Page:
Carlsberg is an area located straddling the border of Valby and Vesterbro districts in central Copenhagen, Denmark approximately 2.4 km from the City Hall Square. The area emerged when J. C. Jacobsen founded his brewery in the district in 1847. The first brewing took place on November 11,1847, and production took place continuously ever since, until October 30,2008, the Jacobsen House Brewery is however still located in the district and produces specialty beers. The entire brewery grounds spread over more than 30 hectares and is currently being transformed into a new city district in Copenhagen, the area is dominated by numerous historic and restored 19th- and early 20th-century buildings, many of which have lavish ornamentations, as well as two historic gardens. The buildings have served a wide array of functions, some of which are not immediately associated with the production of beer. These include a lighthouse, Italianate villas and a museum, after the decision was made to close the brewery, plans were launched to redevelop the area into a new district. A master plan for the area draws on inspiration from classical, dense city centers with short, winding streets, passageways and it will feature ten slim towers.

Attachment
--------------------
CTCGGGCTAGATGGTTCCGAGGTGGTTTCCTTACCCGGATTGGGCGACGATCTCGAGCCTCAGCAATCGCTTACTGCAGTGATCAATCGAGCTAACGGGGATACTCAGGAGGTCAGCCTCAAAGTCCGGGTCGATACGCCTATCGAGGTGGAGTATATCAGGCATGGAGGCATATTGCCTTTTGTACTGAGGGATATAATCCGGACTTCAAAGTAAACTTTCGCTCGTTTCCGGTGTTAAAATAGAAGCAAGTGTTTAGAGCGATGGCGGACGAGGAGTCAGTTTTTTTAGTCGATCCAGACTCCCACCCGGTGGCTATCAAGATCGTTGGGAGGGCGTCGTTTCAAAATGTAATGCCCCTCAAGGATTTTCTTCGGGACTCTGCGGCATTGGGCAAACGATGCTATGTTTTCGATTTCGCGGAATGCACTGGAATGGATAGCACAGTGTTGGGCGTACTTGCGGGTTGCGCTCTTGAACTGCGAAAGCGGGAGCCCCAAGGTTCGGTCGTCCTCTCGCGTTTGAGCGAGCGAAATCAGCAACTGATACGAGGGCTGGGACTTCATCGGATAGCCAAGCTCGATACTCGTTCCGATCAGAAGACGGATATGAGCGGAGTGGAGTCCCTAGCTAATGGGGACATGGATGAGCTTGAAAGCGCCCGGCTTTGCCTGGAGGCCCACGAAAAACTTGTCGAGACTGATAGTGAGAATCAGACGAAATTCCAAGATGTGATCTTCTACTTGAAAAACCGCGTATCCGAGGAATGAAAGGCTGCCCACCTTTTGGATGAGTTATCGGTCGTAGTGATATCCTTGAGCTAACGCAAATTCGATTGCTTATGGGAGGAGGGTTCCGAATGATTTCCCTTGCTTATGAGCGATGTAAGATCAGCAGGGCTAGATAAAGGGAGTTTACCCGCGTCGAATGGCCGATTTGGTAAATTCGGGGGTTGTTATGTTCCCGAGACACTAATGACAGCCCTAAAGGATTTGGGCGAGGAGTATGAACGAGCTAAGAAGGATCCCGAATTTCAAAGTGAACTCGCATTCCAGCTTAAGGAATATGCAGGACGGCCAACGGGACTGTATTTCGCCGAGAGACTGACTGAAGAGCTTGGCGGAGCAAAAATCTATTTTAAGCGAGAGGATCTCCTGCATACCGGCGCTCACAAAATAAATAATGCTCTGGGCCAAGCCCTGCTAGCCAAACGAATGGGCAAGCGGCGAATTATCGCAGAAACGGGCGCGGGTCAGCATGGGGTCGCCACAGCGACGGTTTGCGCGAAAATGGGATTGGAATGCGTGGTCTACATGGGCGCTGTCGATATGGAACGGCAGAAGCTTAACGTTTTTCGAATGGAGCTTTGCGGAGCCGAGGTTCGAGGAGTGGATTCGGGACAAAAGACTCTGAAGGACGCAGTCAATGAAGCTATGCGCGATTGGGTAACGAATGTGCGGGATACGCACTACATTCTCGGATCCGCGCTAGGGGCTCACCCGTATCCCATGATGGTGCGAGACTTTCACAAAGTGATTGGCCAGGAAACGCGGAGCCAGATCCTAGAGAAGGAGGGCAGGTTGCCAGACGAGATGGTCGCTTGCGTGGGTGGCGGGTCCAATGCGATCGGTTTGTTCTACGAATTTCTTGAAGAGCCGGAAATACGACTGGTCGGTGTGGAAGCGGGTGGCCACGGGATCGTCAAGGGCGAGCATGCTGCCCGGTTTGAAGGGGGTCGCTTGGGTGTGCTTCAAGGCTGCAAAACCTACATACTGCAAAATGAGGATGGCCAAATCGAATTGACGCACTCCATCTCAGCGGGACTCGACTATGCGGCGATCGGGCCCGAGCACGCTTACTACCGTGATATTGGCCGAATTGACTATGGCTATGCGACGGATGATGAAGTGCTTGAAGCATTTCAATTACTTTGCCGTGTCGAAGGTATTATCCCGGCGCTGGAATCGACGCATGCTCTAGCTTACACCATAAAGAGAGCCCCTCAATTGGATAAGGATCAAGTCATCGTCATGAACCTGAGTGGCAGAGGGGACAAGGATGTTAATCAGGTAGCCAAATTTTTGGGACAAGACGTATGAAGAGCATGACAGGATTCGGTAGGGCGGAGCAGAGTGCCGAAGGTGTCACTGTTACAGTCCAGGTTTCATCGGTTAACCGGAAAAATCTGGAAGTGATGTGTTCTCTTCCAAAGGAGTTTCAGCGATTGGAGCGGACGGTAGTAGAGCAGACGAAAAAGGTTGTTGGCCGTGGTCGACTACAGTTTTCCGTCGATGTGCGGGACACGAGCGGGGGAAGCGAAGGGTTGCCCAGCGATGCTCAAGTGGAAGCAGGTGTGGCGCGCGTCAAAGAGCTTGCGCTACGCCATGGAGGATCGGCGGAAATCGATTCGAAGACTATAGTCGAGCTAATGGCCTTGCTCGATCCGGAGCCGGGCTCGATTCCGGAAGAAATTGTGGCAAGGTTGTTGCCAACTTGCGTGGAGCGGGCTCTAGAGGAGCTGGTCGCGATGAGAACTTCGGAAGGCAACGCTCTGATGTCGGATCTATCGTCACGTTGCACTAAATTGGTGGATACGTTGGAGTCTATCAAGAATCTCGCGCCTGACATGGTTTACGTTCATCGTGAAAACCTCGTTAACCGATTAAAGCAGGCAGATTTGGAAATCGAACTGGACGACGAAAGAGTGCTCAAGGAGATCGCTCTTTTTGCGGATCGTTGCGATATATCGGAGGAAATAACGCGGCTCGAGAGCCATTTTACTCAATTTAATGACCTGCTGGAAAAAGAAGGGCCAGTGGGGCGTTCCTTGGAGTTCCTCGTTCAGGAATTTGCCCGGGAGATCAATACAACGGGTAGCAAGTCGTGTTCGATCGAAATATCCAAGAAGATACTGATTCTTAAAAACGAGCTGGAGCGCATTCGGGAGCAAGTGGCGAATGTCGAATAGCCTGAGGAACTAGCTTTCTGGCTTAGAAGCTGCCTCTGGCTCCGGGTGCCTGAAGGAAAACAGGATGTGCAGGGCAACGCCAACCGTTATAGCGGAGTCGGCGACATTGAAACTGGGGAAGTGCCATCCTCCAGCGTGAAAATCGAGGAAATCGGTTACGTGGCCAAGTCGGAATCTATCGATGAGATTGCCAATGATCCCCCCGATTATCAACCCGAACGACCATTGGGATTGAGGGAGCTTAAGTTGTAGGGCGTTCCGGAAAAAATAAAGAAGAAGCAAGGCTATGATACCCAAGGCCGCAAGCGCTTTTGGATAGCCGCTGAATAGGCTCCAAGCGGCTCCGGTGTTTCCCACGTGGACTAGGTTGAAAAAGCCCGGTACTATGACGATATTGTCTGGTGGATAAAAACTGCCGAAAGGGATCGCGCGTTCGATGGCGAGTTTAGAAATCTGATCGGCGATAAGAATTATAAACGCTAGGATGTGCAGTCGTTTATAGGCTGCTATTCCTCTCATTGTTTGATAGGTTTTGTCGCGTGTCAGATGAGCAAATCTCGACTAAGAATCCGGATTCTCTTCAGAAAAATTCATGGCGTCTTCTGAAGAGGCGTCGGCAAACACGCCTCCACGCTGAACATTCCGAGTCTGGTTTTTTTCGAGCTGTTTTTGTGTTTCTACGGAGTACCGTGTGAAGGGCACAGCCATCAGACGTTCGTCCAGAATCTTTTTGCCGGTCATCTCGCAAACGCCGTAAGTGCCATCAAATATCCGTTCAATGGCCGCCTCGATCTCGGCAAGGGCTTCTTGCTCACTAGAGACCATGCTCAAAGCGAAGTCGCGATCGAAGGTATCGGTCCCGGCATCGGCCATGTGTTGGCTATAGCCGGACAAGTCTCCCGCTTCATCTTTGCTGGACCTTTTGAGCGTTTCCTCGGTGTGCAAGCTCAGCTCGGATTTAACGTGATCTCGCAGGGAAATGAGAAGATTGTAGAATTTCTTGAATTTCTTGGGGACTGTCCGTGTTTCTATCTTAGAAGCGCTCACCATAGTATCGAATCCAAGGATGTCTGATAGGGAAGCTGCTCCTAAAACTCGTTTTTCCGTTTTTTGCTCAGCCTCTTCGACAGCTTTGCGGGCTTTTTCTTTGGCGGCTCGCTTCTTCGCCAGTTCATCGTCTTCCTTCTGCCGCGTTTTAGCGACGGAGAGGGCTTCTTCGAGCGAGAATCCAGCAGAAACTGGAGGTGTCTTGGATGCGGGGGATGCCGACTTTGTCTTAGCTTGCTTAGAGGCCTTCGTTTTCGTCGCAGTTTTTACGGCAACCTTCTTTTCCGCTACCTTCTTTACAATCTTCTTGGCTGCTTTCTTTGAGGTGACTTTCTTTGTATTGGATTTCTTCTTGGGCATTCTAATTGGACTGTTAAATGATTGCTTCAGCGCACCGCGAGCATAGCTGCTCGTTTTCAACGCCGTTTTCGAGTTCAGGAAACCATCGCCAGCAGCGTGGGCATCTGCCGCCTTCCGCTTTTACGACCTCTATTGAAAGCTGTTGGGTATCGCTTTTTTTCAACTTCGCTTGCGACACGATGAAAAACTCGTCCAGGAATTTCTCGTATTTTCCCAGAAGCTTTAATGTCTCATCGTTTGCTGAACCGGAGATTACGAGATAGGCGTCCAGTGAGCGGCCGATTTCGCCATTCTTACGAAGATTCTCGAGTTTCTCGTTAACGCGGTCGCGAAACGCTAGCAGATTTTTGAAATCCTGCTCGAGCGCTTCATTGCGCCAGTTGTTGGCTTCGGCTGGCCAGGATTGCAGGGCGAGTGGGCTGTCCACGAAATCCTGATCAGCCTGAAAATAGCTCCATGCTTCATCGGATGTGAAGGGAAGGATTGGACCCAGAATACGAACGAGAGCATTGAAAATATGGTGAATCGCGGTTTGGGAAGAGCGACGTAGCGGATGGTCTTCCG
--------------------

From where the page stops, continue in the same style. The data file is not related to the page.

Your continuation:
The planned district will aim at sustainability and an urban life. The plan won the master planning category at the 2009 World Architecture Festival, Carlsberg covers an area of 33 hectares and lies at the junction of four districts. It is bordered by Vesterbro to the east, Valby to the west, Frederiksberg Municipality to the north, in search of better water supplies and more space, J. C. Jacobsens brewery located at the current site in 1847, after receiving a license from the King, construction of the new brewery started in January 1847 and the first batch of beer was brewed on 10 November 1847. Carlsbergs main building, today known as the Carlsberg Academy was inaugurated in 1853, in 1857 the brewery was devastated by a fire but the buildings were rebuilt the same year. In 1870 the brewery was extended with a brewery, which was leased by J. C. Jacobsens son Carl Jacobsen after disagreements with his father, Jacobsen established the Carlsberg Foundation and the Carlsberg Laboratory. Jacobsen terminated his sons lease and Carl founds his own brewery on a neighbouring premises, with his fathers consent he named it Ny Carlsberg, while Carlsbergs name was changed to Gammel Carlsberg.
Jacobsen died and his Carlsberg Foundation inherited his brewery, over the next decades, the Carlsberg Breweries are continuously extended with new buildings. In 1892 the Dipylon building is added, in 1987 the Carlsberg Laboratory building, in 1902, Carl Jacobsen founded the Ny Carlsberg Foundation as a subsidy under the Carlsberg Foundation, resulting in common ownership. The breweries built a joint tapping plant in 1903 and in 1906 they were merged under the name Carlsberg Breweries